It’s one thing to collect data and another to organize it into a useful form. In 1963 D&B began assigning unique identifiers called D-U-N-S Numbers to all organizations in their data set. D-U-N-S Numbers have become a standard, like a social security number for a business or a corporate fingerprint, and are used by various government, commercial, and trade organizations.
The broad acceptance and use of D-U-N-S Numbers creates a flywheel-like effect that drives D&B’s data cloud. For example, before a company can legally bid on a government contract they must give the government their D-U-N-S Number. Similarly, before Target or Walmart will consider buying your products they’ll require your D-U-N-S Number so they can do a credit check on you. If you want your app on Apple’s app store Apple will make you provide a D-U-N-S Number.
This gives businesses an immense incentive to ensure that D&B has their up-to-date credit information on file alongside their D-U-N-S Number. More to the point, businesses give D&B their data for free, because it is in their best interest. This dynamic ensures that D&B always has the most complete and up-to-date information on a given business, which makes it the most desirable database for someone like the government, Walmart, Target, or Apple to use for credit checks.
D&B analyzes all of the data it receives on a business to produce a proprietary Paydex score, which is like a FICO score for a business. A Paydex score indicates how promptly a business pays its suppliers and vendors and is widely relied on as an important measure of credit health for a business.
What Made D&B An Attractive LBO?
D&B wasn’t just in Foley’s circle of competence. It also had many of the characteristics that make an ideal LBO.
Stable recurring revenue.
Large, stable, diversified client base.
Ingrained in customer’s mission-critical workflows.
An affordable price relative to value received.
Capital light with minimal capital expenditures.
Natural operating leverage.
Stable Recurring Revenue
According to Value Line, D&B has only suffered an annual decline greater than 5% twice since 1997 (-7.7% in ‘01, -5.4% in ‘12). While revenue doesn’t grow particularly fast — 1.0% CAGR since 1997 — it doesn’t fluctuate much and is extremely predictable. The vast majority of D&B’s revenue is recurring. Part of Foley’s turnaround plan is to shift more customers onto multi-year subscriptions with pricing escalators that allow them to consume as much data as they want. Annual revenue retention has been 96% since 2019.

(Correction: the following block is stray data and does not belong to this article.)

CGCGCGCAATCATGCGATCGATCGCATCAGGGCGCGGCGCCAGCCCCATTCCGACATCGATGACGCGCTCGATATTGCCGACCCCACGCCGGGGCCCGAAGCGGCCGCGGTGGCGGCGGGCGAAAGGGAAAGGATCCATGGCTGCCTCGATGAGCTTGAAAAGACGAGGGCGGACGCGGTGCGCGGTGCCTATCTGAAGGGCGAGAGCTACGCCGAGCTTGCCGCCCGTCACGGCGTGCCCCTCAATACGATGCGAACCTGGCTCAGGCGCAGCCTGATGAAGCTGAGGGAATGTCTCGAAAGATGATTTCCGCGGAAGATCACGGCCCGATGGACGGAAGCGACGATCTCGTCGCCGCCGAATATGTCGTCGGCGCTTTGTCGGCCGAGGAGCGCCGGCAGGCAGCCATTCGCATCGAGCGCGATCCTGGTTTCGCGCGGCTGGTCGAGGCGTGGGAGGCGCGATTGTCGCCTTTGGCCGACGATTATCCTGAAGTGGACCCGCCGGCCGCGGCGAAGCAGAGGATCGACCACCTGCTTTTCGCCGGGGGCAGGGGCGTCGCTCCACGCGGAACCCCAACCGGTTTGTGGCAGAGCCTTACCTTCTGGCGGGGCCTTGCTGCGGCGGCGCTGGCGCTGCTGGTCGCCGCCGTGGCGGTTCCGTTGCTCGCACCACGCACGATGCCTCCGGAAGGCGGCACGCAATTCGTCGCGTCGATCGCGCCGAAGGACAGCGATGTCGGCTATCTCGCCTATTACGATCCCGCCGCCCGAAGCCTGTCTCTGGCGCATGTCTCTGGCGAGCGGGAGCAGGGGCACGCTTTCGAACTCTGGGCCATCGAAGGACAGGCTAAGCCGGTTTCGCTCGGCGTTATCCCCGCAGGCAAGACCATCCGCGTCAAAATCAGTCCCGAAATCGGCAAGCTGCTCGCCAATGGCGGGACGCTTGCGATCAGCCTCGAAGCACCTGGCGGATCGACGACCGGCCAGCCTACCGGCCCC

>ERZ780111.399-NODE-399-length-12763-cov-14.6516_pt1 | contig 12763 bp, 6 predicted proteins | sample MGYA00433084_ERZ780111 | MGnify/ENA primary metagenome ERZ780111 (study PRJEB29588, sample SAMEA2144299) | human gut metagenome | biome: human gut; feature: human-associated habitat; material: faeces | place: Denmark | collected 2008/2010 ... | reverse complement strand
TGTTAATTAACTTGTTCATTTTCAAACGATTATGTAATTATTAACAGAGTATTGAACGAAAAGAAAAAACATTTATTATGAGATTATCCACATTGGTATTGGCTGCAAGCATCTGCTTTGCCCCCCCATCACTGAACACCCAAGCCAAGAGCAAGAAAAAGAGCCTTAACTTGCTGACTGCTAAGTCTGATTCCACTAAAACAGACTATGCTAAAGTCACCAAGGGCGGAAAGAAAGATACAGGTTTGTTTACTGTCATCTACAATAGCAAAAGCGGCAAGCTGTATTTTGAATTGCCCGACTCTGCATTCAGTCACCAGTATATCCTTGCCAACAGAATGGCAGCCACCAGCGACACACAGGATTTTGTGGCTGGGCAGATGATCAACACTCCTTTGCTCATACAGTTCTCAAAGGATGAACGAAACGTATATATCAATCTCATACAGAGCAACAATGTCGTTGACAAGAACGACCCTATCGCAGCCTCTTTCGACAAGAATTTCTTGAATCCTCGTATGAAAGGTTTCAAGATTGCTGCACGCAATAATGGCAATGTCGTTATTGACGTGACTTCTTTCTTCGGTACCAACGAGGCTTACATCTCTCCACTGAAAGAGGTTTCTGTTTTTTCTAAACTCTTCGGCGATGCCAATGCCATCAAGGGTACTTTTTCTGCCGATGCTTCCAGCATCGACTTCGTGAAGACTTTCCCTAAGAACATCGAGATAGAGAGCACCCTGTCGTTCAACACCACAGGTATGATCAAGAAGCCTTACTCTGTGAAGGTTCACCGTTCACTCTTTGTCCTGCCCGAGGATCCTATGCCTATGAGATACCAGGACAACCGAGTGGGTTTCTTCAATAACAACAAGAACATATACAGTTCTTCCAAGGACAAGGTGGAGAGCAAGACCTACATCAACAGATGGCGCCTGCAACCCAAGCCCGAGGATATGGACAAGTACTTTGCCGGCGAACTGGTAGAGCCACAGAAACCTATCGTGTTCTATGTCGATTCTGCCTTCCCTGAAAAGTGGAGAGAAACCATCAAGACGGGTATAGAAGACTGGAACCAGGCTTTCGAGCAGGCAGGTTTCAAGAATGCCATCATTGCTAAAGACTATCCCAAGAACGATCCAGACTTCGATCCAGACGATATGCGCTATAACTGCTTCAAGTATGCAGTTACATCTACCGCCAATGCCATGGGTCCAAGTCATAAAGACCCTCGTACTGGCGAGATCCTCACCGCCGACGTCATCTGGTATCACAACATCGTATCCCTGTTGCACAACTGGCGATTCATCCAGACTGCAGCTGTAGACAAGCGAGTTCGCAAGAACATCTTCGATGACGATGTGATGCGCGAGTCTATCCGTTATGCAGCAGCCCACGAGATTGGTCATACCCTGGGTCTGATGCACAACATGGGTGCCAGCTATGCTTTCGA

Large, stable, diversified client base
D&B’s largest clients are large, stable, blue-chip companies including approximately 90% of the businesses in the Fortune 500, approximately 80% of the Fortune 1000 and approximately 60% of the Global 500 during 2019.
Clients are diversified across size, industry and geography and feature minimal concentration. No client accounted for more than 5% of revenue, and D&B’s top 50 clients accounted for approximately 25% of revenue.
Ingrained in customer’s mission-critical workflows
D&B has held relationships with 20 of its top 25 clients by revenue for more than 20 years, which reflects how deeply embedded D&B is in their daily workflows and decisioning processes.
These are some of the questions clients use D&B to answer on the Finance & Risk Solutions side of the business:
Will this customer pay me on time?
How can I prioritize and automate my collections process?
How can I automate credit decisions across my portfolio?
How do I accelerate Know Your Customer ("KYC") / Anti-Money Laundering ("AML") due diligence while maintaining compliance with regulatory requirements?
How do I ensure my firm is properly using corporate linkage and beneficial ownership to ensure conflict checks are accurate?
How do I efficiently onboard third-parties using a risk-based assessment tool that offers monitoring?